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101, The Blocks Problem

07 May 2014 in code

The original problem description is here

This problem involves simulating the functionality of a robotic arm to manipulate stacks of blocks. The initial state has all the blocks lined up in sequence from 0 to n. There are four different move operations that must be programmed.

How I Solved It

My solution is on Github.

The problem description states there will be no more than 25 blocks maximum so that become the upper bound that we can program against. Each of the movements has a different requirement for how the blocks and stacks must be manipulated. I had to carefully re-read some of the problem because I found myself trying to program cases that were not legal moves. In fact the moves I was trying to program for where very difficult so them being labeled illegal moves by the description made the program much easier than I was trying to solve.

I chose to implement this solution with series of linked lists. I use a 1 dimensional array to store the initial state of the blocks in sequence from 0 to n based on the user input. This is an array of pointers to the blocks so this problem simply becomes pointer manipulation once the initial state is setup.

The structure I use to store the block information is this:

struct block {
	int id;
	int stack;
	struct block *above;
	struct block *below;
};

I had initially not included the stack reference in each block, but it became necessary when I realized I had to be able to check whether two blocks where in the same stack. The problem description required that moves involving blocks in the same stack be ignored so this was my solution to be able to quickly identify which stack the block was currently in.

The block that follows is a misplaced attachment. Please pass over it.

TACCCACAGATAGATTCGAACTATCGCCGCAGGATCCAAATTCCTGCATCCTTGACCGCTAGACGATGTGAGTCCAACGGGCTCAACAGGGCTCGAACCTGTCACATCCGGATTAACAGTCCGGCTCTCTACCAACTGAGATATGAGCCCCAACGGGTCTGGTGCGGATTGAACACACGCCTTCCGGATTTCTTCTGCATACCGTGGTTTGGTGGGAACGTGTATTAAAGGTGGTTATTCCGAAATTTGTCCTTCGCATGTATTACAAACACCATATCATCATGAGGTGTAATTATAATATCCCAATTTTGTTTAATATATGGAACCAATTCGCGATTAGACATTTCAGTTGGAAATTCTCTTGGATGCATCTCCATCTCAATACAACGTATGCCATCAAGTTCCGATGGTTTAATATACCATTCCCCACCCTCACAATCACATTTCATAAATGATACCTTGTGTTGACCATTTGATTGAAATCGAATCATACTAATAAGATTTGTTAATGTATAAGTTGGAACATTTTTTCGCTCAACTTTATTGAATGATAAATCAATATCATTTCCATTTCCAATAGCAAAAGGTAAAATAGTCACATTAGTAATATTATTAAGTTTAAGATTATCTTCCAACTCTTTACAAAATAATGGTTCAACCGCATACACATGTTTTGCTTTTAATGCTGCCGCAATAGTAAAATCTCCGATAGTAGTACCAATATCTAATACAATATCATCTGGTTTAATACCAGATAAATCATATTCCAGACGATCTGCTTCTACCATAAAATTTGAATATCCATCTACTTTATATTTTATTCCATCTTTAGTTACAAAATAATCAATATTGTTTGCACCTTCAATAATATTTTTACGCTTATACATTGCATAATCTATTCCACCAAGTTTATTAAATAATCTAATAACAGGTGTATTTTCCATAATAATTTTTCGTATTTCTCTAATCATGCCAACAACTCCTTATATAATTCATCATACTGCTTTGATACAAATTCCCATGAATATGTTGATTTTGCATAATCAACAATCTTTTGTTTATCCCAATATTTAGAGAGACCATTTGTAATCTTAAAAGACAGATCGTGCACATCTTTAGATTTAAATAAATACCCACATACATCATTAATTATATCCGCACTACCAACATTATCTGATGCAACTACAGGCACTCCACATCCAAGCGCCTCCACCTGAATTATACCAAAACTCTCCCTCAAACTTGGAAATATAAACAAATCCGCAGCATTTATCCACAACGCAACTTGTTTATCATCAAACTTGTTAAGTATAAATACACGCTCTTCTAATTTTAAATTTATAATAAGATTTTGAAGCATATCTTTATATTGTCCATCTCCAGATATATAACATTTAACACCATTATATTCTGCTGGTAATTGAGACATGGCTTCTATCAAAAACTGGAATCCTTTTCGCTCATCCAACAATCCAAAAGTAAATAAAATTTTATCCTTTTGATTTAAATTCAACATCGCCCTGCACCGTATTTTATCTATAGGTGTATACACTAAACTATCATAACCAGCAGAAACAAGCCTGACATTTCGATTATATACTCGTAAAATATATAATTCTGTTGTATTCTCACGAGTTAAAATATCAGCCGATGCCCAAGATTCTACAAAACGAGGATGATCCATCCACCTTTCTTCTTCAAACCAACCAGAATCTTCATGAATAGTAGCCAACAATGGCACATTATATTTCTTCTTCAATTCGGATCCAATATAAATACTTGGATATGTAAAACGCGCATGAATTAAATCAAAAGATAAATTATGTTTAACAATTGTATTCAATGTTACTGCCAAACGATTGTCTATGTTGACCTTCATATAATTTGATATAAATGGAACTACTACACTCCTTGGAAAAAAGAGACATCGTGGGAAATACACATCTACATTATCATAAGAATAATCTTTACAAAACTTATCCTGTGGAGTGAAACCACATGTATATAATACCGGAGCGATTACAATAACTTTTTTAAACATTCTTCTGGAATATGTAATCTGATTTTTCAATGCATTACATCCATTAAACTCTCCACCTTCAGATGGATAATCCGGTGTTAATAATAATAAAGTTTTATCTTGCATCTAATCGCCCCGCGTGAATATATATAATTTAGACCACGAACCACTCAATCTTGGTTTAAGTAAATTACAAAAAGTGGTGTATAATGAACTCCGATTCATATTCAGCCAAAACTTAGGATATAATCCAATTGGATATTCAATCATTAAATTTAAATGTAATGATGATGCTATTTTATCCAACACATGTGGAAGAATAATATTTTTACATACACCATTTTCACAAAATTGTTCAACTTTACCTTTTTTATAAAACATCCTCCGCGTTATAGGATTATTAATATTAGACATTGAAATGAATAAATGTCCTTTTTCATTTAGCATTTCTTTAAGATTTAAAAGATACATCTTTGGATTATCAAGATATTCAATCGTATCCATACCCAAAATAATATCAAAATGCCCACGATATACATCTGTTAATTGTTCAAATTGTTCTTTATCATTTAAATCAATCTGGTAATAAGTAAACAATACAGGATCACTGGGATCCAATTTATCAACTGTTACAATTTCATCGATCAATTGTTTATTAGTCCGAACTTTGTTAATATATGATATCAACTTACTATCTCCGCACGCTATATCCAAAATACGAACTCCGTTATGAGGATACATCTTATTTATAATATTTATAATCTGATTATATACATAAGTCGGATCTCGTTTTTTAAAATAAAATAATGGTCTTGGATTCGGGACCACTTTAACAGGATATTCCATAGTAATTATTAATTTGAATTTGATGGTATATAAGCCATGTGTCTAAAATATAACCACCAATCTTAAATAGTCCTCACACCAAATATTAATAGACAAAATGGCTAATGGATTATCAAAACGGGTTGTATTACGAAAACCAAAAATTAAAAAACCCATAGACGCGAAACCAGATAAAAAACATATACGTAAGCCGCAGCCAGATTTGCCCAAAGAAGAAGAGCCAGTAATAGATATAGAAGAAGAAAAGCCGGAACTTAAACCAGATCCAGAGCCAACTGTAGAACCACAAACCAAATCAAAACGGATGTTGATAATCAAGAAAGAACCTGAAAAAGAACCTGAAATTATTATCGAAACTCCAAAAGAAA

Possible Alternate Solution

Near the end of my work on this problem I realized that I could probably have solved this with a 2 dimensional array that was preallocated to 25x25 since that is the maximum input. Each point in the array would then correspond to spot in a stack and could simply contain the block ID in that position. This solution could be more difficult when you start moving entire stacks because the risk of incorrectly manipulated indexes.

Conclusion

My solution ended up with quite a bit of copied code that I’m sure could be condensed if necessary, but having it compartmentalized like I do I believe makes it easier to read and definitely made the logic easier to work through.

This was my first submission that I got accepted on the first try so I’m pretty happy with that. If I get real ambitious I might go back and rework this problem with the alternate solution I described, just to see how it would differ.


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